Transhuman Thrillseeking

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Inspired by the cloning process in John Scalzi’s Old Man’s War and the trailers for Transcendence.


As computing capacity increased in the 21st century, it was inevitable that we’d digitize human consciousness. Finally, toward the middle of the century, we believed we understood the brain well enough to try.

The early adopters were patients with terminal diseases, as the process required destructively scanning a brain, slicing it up thinly post-mortem to make sure every cell was accounted for. Even if an in-depth scan of a living brain were possible, few were comfortable with the fact that doing so would have meant only making a copy, rather than a true transfer of consciousness.

They all came out wrong. At best they were sociopathic, at worst they quickly developed into inhuman caricatures of their former selves. Something essential had been lost in the conversion. They were carefully boxed; firewalls and programming strictures put in place to keep them from getting unfettered access to the internet. We’d all seen the movies about the dangers of insane AI.

Eventually, nanotech reached a point where we thought we could try again. Maybe the problem had been the postmortem scan; nanotech could scan in place, destroying cells to image them while the rest of the brain still lived.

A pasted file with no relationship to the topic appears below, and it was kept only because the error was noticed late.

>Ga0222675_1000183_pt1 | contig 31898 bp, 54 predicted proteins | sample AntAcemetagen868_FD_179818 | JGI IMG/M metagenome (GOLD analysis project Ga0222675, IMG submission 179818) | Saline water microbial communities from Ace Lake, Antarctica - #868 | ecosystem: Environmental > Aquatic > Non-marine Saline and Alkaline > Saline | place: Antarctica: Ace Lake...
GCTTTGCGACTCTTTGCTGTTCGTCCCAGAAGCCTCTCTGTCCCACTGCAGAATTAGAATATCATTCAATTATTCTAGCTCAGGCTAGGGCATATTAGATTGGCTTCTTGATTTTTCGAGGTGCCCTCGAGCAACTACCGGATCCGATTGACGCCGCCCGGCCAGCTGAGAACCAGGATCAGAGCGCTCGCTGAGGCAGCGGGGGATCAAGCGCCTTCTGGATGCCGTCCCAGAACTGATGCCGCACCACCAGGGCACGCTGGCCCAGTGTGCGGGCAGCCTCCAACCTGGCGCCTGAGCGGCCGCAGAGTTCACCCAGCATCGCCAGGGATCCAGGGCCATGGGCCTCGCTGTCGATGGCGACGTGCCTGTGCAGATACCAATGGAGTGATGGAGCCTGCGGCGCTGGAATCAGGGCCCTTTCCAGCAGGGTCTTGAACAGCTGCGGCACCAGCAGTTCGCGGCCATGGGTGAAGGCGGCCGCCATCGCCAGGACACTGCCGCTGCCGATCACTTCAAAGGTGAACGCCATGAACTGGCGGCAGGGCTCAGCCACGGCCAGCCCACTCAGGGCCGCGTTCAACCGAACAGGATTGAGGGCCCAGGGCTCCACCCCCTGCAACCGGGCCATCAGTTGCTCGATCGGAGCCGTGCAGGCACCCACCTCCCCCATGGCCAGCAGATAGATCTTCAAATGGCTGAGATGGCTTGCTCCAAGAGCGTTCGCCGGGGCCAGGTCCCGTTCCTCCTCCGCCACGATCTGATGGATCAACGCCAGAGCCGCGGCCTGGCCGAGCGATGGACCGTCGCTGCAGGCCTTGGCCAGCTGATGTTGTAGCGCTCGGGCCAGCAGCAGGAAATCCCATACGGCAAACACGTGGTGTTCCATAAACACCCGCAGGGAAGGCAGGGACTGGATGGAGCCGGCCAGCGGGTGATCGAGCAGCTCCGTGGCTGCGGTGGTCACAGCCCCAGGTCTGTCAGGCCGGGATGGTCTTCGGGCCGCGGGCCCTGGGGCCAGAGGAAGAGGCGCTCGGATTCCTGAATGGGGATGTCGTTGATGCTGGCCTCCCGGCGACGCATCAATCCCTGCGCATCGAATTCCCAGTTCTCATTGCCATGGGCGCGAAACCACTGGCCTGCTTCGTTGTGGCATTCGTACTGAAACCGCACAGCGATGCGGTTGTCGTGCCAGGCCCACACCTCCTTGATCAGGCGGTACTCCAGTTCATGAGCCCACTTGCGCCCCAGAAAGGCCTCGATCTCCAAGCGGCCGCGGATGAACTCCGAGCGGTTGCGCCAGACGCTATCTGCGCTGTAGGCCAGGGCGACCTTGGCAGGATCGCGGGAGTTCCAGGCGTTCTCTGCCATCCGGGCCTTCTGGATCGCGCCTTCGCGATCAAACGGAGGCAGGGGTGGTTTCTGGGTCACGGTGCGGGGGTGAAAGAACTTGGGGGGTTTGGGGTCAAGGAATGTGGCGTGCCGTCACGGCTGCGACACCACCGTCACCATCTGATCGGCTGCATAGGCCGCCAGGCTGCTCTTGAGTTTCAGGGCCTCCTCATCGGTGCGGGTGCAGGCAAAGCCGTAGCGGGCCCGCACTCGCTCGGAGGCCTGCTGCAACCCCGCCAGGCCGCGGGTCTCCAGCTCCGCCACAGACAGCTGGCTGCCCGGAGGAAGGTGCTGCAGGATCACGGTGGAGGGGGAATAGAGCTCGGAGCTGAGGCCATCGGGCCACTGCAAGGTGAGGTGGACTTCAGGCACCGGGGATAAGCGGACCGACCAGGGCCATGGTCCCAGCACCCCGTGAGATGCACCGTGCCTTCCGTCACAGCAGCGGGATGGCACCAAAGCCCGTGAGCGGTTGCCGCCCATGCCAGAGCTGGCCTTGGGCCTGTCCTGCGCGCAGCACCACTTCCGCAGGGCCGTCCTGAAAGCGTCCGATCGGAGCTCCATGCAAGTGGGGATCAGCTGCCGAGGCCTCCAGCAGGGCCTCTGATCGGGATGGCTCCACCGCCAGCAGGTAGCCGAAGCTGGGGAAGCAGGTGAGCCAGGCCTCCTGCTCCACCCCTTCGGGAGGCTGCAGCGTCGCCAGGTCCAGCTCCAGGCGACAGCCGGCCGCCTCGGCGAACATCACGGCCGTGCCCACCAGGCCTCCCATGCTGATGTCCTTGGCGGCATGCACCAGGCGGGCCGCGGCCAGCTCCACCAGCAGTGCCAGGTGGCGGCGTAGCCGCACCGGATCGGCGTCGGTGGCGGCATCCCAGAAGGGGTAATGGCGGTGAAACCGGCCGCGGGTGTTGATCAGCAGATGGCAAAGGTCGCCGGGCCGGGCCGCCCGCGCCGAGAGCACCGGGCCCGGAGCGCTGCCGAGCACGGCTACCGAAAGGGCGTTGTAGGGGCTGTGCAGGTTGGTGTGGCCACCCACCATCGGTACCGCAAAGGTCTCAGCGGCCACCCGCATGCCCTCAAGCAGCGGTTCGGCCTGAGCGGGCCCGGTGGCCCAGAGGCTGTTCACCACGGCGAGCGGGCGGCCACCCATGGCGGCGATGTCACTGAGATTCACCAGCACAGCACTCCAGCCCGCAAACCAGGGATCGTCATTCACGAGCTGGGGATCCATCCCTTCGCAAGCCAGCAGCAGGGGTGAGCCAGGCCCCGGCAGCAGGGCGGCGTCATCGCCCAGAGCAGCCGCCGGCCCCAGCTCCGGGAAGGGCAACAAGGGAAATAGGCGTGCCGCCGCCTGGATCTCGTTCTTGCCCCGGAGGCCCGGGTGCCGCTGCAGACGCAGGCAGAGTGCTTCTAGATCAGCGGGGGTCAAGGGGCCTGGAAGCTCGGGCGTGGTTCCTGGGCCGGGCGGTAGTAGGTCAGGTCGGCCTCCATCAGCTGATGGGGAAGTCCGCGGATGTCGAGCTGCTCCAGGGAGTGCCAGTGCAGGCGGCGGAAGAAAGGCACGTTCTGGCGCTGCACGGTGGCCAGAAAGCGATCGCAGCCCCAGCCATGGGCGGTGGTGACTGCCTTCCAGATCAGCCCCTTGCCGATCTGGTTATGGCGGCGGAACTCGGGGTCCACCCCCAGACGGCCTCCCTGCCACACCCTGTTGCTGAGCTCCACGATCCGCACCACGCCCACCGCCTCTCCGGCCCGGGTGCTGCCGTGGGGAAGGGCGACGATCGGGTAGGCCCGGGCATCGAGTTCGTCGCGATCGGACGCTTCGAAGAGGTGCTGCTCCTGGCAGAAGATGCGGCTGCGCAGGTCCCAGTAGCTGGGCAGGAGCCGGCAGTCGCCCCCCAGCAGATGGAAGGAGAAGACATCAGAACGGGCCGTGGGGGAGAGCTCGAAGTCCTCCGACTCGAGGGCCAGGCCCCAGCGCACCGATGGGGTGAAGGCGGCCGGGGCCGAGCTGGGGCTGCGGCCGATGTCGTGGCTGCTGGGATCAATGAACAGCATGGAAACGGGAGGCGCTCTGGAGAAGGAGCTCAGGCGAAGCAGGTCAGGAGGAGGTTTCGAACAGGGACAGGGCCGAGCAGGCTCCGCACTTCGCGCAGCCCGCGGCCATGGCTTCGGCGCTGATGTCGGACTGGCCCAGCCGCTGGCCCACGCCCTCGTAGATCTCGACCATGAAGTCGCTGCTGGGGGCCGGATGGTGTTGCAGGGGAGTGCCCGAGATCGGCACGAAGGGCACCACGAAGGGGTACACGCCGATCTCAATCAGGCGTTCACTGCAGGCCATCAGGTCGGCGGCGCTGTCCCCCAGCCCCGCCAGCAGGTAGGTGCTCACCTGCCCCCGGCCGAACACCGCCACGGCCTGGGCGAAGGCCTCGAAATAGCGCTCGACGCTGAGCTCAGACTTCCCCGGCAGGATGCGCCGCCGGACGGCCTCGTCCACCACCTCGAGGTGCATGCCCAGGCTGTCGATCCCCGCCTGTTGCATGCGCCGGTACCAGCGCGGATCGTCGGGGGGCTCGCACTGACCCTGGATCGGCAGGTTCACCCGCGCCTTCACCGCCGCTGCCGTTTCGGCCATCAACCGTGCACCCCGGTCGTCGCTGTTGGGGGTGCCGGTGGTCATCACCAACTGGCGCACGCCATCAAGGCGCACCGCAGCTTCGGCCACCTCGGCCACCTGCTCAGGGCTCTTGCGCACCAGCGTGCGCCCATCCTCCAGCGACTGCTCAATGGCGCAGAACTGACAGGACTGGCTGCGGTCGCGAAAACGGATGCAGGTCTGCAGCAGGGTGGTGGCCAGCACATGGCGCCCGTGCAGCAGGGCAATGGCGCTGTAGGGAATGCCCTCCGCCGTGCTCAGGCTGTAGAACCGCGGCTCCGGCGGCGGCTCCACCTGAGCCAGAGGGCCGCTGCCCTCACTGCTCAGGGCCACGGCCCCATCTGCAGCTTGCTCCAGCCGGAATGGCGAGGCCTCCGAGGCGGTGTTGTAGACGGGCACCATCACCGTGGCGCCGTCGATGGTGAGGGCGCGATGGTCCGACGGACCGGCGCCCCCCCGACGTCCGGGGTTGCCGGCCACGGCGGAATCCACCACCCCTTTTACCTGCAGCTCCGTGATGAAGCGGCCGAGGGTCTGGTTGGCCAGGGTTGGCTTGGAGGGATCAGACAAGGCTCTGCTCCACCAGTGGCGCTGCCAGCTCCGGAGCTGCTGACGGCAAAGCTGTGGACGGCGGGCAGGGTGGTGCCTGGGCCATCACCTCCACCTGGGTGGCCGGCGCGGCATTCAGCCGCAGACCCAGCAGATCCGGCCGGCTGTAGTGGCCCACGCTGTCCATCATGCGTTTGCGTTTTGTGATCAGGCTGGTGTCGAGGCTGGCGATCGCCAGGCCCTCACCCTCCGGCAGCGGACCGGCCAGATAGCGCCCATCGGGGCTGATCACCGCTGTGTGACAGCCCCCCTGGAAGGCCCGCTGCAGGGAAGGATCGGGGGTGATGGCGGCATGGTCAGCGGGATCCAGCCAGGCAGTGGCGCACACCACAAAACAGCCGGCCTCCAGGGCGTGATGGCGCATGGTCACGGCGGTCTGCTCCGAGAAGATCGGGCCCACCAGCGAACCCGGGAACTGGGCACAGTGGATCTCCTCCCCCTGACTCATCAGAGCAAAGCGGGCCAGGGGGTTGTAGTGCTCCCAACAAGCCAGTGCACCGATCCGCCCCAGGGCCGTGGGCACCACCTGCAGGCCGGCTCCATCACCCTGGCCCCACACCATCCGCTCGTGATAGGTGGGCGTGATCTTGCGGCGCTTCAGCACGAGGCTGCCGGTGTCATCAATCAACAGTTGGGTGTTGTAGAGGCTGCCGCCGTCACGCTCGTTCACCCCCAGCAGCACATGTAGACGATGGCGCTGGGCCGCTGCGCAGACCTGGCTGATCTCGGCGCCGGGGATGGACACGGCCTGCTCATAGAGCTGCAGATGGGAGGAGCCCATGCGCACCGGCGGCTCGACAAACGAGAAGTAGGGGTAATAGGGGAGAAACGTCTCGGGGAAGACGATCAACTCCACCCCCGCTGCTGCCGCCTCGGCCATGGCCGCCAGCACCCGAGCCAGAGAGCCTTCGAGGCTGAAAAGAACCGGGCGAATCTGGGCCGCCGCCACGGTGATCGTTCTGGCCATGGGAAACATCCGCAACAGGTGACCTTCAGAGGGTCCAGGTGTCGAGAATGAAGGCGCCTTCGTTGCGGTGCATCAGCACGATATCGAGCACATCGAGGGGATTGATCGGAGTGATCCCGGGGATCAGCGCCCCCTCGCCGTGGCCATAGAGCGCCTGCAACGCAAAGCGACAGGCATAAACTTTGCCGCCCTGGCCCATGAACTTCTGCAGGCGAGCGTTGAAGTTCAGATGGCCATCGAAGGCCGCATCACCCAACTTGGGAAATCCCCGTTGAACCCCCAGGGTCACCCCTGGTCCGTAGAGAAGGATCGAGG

This worked much better, but the digital minds were still crippled. With enough data, we determined that the best transfers were the slowest and the ones where the patient remained conscious. The programmers had put in failsafes to prevent a massive mental failure: the nanobots that were imaging the brain tried to begin simulating it to keep the rest of the mind from shutting down when it got no responses. The slower the process, the more context the simulation had. What we’d been missing was the way the brain changed in response to active stimuli: emotions.